A leading Scottish care provider has today (Monday 4th November) launched a major campaign to boost recruitment into the care sector against the background of a ‘perfect storm’ of staff shortages and the potential impact of Brexit (case study below and image attached).
Based in Hamilton but active across Scotland, [email protected] offers a wide range of professional care services, tailored to individual service user needs and undertaken by highly trained carers.
Its campaign will seek to highlight the various roles and considerable opportunities available in the sector, with a specific focus on attracting those from non-care related backgrounds and men. It has also called on care providers to ‘raise their game’, boosting its attractiveness to those seeking new opportunities.
With people living longer, and an expansion in early learning and childcare, Scotland needs more people to work in the care sector, addressing the current care crisis.
Currently the number of vacancies in the sector is growing, with the latest data from the Care Inspectorate indicating that 38 per cent of services reported having vacancies, up 2 per cent on the previous year.1 In addition, 45 per cent of services with vacancies reporting problems filling them
Care at home services (62 per cent), care homes for older people (59 per cent), housing support services (59 per cent) and care homes for adults (53 per cent) were the main service types with the largest proportion of services reporting vacancies, all significantly above the national average.
This problem is set to be exacerbated by Brexit which could lead to lower levels of immigration to Scotland. EU nationals account for 5.6 per cent of staff in the care sector currently, with 42 per cent of care services recruitment overseas coming from the EU.2
A report from the STUC earlier this year also found that the workforce of the care sector will have to expand by 80,000 – an additional 40 per cent of workers – by 2035.3 83 per cent of those employed in the sector are women.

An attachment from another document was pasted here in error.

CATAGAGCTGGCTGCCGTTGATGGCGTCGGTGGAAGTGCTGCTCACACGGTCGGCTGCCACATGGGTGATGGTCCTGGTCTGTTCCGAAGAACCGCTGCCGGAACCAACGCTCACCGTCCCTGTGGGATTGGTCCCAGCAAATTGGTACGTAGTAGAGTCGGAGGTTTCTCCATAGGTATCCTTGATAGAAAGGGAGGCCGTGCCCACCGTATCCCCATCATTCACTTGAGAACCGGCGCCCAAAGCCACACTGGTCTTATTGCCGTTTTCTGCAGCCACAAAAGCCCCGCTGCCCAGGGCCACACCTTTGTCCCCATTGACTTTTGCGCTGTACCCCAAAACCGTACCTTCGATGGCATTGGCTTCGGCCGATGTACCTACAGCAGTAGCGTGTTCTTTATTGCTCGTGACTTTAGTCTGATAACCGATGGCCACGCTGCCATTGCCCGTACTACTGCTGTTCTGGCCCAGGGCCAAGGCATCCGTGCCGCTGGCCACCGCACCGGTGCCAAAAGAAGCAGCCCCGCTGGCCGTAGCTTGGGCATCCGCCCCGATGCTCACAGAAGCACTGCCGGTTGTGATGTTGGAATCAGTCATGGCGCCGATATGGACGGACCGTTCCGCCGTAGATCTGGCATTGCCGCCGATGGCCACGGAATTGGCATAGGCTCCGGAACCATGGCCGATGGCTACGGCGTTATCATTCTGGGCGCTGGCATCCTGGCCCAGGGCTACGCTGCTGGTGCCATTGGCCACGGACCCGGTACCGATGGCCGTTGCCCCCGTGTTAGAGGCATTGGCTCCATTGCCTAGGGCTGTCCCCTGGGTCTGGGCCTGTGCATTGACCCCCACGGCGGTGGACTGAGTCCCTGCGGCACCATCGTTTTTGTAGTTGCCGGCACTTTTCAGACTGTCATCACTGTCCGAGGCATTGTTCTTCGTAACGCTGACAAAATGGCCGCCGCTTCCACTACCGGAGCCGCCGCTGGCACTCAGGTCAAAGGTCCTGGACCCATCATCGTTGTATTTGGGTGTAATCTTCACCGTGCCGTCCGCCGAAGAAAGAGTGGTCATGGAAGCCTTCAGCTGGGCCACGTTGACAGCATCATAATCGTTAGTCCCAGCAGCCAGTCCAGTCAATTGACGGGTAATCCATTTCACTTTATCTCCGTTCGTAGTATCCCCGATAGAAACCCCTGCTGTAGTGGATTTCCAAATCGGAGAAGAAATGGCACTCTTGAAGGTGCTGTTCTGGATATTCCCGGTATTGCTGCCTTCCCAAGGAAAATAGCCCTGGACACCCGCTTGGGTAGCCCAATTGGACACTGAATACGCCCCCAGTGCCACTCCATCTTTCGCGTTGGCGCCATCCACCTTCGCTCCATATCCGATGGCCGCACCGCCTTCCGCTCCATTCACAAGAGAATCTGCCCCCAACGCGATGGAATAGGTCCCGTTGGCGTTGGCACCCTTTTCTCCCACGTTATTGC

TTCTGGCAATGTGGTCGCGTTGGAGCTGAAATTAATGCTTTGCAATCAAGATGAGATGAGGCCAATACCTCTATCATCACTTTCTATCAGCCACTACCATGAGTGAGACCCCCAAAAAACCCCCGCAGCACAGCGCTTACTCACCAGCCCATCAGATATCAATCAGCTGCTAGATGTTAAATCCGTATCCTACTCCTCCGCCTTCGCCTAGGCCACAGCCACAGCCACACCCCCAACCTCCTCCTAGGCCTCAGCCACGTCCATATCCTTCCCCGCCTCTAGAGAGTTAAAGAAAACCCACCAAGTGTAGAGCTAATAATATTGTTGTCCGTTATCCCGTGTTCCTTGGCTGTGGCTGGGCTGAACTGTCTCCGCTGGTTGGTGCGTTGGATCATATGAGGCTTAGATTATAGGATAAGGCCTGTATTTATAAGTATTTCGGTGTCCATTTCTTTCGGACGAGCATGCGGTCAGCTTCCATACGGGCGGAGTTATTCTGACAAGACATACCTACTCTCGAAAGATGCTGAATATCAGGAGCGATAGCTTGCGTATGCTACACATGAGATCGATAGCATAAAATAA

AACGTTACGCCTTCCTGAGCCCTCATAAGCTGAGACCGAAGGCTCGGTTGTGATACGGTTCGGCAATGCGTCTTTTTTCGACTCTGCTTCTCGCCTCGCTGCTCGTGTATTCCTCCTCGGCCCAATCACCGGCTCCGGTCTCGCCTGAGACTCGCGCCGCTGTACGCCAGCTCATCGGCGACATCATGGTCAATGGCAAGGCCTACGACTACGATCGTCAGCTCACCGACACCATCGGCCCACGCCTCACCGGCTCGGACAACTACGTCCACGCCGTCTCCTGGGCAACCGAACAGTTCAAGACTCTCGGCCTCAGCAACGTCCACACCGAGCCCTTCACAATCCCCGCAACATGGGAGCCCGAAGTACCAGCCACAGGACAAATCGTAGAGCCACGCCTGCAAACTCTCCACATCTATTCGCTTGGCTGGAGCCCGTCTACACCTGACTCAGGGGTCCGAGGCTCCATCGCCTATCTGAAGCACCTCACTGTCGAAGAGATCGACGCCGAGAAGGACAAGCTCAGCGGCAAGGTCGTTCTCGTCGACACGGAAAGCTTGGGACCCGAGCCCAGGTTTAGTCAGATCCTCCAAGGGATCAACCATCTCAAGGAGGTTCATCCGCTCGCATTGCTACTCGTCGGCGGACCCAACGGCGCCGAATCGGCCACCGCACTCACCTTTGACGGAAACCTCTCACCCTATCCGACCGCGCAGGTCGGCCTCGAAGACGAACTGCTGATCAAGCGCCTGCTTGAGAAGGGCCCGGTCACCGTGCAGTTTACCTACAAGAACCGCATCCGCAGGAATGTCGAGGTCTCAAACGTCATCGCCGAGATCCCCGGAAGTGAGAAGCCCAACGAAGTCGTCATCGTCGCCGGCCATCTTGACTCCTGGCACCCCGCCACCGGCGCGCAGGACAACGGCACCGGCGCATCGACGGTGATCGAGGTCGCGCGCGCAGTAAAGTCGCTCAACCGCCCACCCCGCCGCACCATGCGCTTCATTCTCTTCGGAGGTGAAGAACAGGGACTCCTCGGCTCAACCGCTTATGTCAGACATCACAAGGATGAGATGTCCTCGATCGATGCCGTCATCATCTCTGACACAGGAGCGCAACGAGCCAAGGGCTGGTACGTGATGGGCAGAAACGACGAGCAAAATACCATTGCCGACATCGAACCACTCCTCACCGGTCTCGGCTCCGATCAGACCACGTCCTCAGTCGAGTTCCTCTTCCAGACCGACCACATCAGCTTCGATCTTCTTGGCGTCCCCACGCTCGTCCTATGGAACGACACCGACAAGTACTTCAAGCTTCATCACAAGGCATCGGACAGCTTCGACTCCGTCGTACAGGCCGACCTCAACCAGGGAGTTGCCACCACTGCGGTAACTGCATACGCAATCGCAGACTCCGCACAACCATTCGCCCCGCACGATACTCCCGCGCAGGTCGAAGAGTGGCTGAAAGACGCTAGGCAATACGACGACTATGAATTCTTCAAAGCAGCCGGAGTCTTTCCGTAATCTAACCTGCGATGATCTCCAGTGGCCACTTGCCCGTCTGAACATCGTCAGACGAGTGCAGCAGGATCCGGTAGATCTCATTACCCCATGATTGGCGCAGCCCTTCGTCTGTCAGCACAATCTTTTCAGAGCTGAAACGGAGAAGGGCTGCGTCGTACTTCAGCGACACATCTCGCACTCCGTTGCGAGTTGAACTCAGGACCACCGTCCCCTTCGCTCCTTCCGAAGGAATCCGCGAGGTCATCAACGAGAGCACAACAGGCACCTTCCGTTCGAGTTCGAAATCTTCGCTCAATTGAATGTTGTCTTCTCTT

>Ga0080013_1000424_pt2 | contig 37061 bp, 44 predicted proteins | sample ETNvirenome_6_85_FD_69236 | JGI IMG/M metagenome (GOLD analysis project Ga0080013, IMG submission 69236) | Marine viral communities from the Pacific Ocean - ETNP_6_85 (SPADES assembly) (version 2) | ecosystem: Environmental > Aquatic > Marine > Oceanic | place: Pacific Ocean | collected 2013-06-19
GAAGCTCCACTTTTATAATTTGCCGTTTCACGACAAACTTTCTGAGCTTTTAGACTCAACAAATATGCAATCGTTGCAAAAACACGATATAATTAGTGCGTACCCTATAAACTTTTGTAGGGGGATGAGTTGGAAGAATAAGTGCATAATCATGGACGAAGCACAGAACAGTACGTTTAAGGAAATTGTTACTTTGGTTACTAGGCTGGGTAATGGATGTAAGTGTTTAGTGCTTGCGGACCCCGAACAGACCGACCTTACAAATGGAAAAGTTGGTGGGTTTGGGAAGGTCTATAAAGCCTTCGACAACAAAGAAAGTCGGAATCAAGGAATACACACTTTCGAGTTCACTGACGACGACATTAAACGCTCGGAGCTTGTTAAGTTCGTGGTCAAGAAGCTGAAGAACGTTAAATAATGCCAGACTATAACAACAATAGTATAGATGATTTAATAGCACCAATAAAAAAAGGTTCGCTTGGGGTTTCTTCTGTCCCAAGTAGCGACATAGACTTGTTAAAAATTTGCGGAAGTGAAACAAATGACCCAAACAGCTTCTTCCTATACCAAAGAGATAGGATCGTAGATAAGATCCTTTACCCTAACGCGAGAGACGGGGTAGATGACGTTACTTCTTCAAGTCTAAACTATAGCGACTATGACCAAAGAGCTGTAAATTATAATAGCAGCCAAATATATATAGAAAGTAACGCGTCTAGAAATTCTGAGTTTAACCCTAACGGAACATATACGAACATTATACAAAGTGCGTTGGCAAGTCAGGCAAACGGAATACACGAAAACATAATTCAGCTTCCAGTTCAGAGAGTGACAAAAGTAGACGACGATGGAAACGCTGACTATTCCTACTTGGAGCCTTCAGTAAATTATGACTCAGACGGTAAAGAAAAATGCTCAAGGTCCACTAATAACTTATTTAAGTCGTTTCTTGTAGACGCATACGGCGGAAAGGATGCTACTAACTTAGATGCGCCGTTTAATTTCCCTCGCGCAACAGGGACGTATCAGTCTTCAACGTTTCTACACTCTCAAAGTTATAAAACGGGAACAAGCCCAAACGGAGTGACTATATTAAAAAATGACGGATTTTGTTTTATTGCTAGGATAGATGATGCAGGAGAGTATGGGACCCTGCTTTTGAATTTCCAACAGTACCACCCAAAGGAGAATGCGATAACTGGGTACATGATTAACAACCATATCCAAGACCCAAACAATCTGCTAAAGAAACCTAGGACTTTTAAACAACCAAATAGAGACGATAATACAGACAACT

The care provider has also urged the sector to ‘raise its game’ in general, making itself more attractive as a career choice through offering a decent wage and helping individuals working in it gain qualifications, noting that many working in it currently feel undervalued.
Reinforcing this it pointed to the fact that one in 10 social care workers are on zero hours contracts and 80 per cent of early years practitioners and 50 per cent of supervisors earn less than the real Living Wage of £9 per hour.
Lynn Bell, CEO of [email protected] said:
“This recruitment campaign comes against a ‘perfect storm’ of major staff shortages and the potential impact of Brexit, which will simply worsen the crisis we are already in.
“We are operating in a sector where there are clearly problems recruiting workers and in order to attract people we need make them aware of the considerable opportunities on offer and do more to enhance its reputation and ensure that it is valued as a career choice.
“We would urge all providers to raise their game look at solutions to create a sustainable and successful care sector, tackling the recruitment challenge. As an example, the career pathway we provide through training supports individuals gain the qualifications to move through the ranks of the care sector and help establish this as a career of choice, helping to improve people’s lives.”